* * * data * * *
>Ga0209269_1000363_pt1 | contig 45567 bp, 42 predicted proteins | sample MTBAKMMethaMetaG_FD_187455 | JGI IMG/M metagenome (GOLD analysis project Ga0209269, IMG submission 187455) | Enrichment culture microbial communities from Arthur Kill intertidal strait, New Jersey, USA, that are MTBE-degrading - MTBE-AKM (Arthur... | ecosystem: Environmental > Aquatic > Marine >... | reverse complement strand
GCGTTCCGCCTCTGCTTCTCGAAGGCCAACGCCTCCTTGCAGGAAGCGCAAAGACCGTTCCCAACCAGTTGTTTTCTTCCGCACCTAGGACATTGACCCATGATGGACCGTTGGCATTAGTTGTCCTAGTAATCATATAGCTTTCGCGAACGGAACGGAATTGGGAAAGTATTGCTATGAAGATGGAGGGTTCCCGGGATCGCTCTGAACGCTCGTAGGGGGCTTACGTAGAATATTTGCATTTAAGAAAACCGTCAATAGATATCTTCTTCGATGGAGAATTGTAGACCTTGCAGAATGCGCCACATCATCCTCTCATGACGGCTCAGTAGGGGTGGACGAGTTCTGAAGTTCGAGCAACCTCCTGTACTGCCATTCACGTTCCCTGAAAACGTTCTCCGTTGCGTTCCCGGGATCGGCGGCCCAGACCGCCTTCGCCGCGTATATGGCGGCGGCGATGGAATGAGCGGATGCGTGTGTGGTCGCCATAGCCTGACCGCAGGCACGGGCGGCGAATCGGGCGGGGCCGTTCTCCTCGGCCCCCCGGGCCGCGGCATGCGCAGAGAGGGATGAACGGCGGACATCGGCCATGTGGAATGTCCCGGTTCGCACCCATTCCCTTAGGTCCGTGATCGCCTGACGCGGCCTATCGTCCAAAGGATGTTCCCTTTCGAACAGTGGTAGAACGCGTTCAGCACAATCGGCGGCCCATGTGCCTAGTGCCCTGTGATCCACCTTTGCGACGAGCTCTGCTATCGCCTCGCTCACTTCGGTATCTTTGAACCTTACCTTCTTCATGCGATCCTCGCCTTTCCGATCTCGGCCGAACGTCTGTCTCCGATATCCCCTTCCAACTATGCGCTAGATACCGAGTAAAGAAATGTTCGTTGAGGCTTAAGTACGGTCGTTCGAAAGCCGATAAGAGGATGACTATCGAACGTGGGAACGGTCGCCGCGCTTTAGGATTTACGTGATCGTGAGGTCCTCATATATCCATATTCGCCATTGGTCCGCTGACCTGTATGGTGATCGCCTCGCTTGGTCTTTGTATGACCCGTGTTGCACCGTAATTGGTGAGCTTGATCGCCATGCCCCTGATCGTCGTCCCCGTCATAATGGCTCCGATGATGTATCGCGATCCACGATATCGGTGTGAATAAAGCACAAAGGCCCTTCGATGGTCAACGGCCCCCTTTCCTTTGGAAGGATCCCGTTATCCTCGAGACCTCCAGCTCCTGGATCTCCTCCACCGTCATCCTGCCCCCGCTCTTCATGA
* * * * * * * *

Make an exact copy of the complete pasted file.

>Ga0209269_1000363_pt1 | contig 45567 bp, 42 predicted proteins | sample MTBAKMMethaMetaG_FD_187455 | JGI IMG/M metagenome (GOLD analysis project Ga0209269, IMG submission 187455) | Enrichment culture microbial communities from Arthur Kill intertidal strait, New Jersey, USA, that are MTBE-degrading - MTBE-AKM (Arthur... | ecosystem: Environmental > Aquatic > Marine >... | reverse complement strand
GCGTTCCGCCTCTGCTTCTCGAAGGCCAACGCCTCCTTGCAGGAAGCGCAAAGACCGTTCCCAACCAGTTGTTTTCTTCCGCACCTAGGACATTGACCCATGATGGACCGTTGGCATTAGTTGTCCTAGTAATCATATAGCTTTCGCGAACGGAACGGAATTGGGAAAGTATTGCTATGAAGATGGAGGGTTCCCGGGATCGCTCTGAACGCTCGTAGGGGGCTTACGTAGAATATTTGCATTTAAGAAAACCGTCAATAGATATCTTCTTCGATGGAGAATTGTAGACCTTGCAGAATGCGCCACATCATCCTCTCATGACGGCTCAGTAGGGGTGGACGAGTTCTGAAGTTCGAGCAACCTCCTGTACTGCCATTCACGTTCCCTGAAAACGTTCTCCGTTGCGTTCCCGGGATCGGCGGCCCAGACCGCCTTCGCCGCGTATATGGCGGCGGCGATGGAATGAGCGGATGCGTGTGTGGTCGCCATAGCCTGACCGCAGGCACGGGCGGCGAATCGGGCGGGGCCGTTCTCCTCGGCCCCCCGGGCCGCGGCATGCGCAGAGAGGGATGAACGGCGGACATCGGCCATGTGGAATGTCCCGGTTCGCACCCATTCCCTTAGGTCCGTGATCGCCTGACGCGGCCTATCGTCCAAAGGATGTTCCCTTTCGAACAGTGGTAGAACGCGTTCAGCACAATCGGCGGCCCATGTGCCTAGTGCCCTGTGATCCACCTTTGCGACGAGCTCTGCTATCGCCTCGCTCACTTCGGTATCTTTGAACCTTACCTTCTTCATGCGATCCTCGCCTTTCCGATCTCGGCCGAACGTCTGTCTCCGATATCCCCTTCCAACTATGCGCTAGATACCGAGTAAAGAAATGTTCGTTGAGGCTTAAGTACGGTCGTTCGAAAGCCGATAAGAGGATGACTATCGAACGTGGGAACGGTCGCCGCGCTTTAGGATTTACGTGATCGTGAGGTCCTCATATATCCATATTCGCCATTGGTCCGCTGACCTGTATGGTGATCGCCTCGCTTGGTCTTTGTATGACCCGTGTTGCACCGTAATTGGTGAGCTTGATCGCCATGCCCCTGATCGTCGTCCCCGTCATAATGGCTCCGATGATGTATCGCGATCCACGATATCGGTGTGAATAAAGCACAAAGGCCCTTCGATGGTCAACGGCCCCCTTTCCTTTGGAAGGATCCCGTTATCCTCGAGACCTCCAGCTCCTGGATCTCCTCCACCGTCATCCTGCCCCCGCTCTTCATGA